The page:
• *If you get an asthma cough and are not sure whether your cough is a symptom of COVID-19 or related to your asthma, please speak to your GP, use the online 111 service or call 111 to ensure that you get the right care. 
  • *Keep following your asthma action plan to manage your asthma and so you know what to do if your asthma symptoms get worse. If you are having an asthma attack, call 999 for an ambulance as usual, and tell them you have COVID-19 symptoms.
  • *Carry on taking all your usual asthma medicines as normal.

Make sure you can get what you need

You should make plans to help you cope if the spread of the virus causes significant disruption, or if you are asked to self-isolate. This might include making sure you know how you would get your medicines, food and other essential items if you had to self-isolate, and thinking about how you would stay in touch with friends and family. You should register with your GP surgery for online services like ordering your prescriptions.

Please see the NHS advice on staying at home for more information. 

If you have severe asthma:

Severe asthma is asthma that is hard to treat, and often the symptoms are not well controlled, even with high doses of medicines.

Having severe asthma is likely to put you at higher risk of complications from COVID-19. The NHS will contact you from the 23rd March to tell you what to do if you are in this higher-risk group. For now, you should follow the advice above, and try to be extra careful about avoiding unnecessary contact with other people.

What to do if your asthma is getting worse:

If your asthma is getting worse and you have symptoms of COVID-19, please use the 111 online service or call 111. Don’t go to your doctor’s surgery.

When you contact 111:

  • *Let them know that you have asthma and that you’re getting asthma symptoms.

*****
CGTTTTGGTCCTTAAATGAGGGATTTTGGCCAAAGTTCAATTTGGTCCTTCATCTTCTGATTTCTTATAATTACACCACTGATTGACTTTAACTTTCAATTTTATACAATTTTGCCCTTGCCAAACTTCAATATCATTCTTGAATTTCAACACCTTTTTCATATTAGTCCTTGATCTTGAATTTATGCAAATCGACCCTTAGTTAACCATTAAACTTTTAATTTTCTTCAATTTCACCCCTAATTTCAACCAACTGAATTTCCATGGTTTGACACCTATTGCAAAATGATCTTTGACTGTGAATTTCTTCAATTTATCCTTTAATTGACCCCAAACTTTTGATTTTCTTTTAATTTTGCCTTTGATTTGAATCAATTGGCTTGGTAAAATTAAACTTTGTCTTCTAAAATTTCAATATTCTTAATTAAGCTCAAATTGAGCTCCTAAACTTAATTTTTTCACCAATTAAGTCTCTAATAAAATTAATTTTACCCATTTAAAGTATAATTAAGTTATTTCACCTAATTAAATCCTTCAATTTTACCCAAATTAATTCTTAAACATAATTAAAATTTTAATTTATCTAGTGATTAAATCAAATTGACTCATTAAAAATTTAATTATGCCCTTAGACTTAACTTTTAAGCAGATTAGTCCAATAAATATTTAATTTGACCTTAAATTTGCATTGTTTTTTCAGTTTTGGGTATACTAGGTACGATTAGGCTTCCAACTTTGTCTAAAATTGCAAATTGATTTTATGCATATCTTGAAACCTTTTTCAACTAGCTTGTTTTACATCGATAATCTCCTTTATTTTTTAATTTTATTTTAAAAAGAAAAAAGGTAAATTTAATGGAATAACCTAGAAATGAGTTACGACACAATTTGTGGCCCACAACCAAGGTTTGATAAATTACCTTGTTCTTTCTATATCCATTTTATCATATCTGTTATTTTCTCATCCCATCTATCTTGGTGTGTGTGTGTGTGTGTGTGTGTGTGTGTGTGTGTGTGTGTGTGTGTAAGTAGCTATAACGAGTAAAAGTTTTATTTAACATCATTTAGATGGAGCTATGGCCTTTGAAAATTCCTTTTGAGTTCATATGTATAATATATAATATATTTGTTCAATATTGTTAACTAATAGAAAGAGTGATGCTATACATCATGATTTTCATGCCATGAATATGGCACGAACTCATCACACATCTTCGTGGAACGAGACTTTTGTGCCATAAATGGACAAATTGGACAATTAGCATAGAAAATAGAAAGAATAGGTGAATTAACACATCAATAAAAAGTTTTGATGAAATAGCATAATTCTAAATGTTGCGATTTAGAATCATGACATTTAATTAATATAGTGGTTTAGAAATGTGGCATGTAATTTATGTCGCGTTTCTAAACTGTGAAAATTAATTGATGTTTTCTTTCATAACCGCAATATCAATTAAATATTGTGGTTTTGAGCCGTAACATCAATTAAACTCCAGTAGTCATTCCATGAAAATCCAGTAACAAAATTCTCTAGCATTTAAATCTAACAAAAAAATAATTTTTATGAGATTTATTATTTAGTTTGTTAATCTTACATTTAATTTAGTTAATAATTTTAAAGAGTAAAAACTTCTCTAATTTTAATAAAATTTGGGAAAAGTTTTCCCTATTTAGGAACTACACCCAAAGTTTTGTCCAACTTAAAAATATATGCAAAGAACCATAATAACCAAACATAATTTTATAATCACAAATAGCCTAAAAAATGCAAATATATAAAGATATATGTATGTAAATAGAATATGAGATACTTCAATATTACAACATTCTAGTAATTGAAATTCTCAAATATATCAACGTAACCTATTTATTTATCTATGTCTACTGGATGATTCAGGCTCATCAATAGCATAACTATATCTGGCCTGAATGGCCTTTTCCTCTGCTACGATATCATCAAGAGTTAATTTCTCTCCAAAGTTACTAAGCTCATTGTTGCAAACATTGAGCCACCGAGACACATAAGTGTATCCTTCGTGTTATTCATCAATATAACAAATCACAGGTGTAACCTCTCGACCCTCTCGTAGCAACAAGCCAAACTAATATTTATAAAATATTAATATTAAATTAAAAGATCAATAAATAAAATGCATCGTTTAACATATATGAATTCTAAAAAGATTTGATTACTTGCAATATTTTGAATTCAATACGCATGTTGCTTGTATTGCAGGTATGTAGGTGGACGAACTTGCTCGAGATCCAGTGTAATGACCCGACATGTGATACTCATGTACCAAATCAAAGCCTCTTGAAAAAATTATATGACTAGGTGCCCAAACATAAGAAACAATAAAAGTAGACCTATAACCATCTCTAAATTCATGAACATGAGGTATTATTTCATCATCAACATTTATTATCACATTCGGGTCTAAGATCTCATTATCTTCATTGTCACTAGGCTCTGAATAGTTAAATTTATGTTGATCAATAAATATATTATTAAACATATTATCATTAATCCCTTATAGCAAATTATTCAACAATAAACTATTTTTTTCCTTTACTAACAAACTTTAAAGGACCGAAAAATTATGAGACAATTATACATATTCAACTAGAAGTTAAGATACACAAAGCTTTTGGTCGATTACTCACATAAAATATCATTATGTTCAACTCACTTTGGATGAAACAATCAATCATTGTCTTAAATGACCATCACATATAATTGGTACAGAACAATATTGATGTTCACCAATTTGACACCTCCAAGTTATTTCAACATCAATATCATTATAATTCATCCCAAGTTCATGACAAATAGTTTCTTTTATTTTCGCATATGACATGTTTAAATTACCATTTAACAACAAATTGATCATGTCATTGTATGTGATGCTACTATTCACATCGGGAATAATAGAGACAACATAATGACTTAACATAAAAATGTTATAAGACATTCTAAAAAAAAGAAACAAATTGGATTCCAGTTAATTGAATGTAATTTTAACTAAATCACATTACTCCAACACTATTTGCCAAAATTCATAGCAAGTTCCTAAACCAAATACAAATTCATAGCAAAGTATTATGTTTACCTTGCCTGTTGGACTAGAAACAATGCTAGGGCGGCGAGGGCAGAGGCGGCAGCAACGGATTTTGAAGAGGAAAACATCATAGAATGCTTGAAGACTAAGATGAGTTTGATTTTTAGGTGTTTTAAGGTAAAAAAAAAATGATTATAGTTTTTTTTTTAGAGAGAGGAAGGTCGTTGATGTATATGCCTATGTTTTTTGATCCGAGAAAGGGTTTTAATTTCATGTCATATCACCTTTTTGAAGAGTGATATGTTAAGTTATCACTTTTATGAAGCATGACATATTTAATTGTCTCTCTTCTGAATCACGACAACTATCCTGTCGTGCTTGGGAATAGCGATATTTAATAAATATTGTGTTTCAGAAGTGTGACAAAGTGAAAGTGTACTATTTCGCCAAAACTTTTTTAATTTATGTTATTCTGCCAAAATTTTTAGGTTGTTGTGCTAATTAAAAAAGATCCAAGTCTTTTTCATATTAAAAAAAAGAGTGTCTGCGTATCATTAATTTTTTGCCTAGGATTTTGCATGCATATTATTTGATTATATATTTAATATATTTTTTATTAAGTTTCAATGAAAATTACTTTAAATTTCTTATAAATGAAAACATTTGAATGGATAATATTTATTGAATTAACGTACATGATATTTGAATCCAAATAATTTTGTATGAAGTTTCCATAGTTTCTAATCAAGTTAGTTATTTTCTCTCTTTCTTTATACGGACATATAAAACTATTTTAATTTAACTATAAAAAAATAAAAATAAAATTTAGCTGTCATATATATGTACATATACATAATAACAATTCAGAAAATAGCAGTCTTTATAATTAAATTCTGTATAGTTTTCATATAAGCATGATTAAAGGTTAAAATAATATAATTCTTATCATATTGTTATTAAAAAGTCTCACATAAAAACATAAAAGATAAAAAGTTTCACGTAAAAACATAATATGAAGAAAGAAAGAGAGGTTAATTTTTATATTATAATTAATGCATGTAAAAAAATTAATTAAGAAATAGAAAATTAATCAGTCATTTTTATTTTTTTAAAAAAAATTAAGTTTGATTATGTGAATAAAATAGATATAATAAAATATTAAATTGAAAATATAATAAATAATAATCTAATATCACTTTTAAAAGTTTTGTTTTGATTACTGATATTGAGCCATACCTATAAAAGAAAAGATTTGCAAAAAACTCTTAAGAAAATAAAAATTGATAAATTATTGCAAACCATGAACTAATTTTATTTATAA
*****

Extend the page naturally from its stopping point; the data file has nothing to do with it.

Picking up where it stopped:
• *Explain how often you are using your reliever inhaler and if it’s not working completely or lasting for 4 hours.
  • *Follow the instructions given to you by 111.
  • *If your symptoms get worse quickly and you’re worried you are having an asthma attack, call 999 and let them know you may have coronavirus and are having an asthma attack. See our asthma attack advice for more information.

If your asthma is getting worse and you don't have symptoms of COVID-19, make an urgent appointment to see your GP as usual. They may ask to speak to you by phone or video. If you have an asthma attack, follow the steps on your action plan and call 999 for an ambulance if you need to.

Help if you’re feeling anxious


Some people with asthma are telling us they feel anxious and worried about coronavirus. The Mental Health Foundation has produced a great list of tips to help people cope with anxiety. Ideas include:

     *Making sure you’re looking after yourself, so you feel more able to cope with whatever happens.

  • *Watch out for bad habits like increasing your alcohol consumption. Try to make sure you are getting some exercise
  • *Only looking at reliable sources of information, like the NHS and the websites.
  • Staying connected to friends and family and talking about your worries.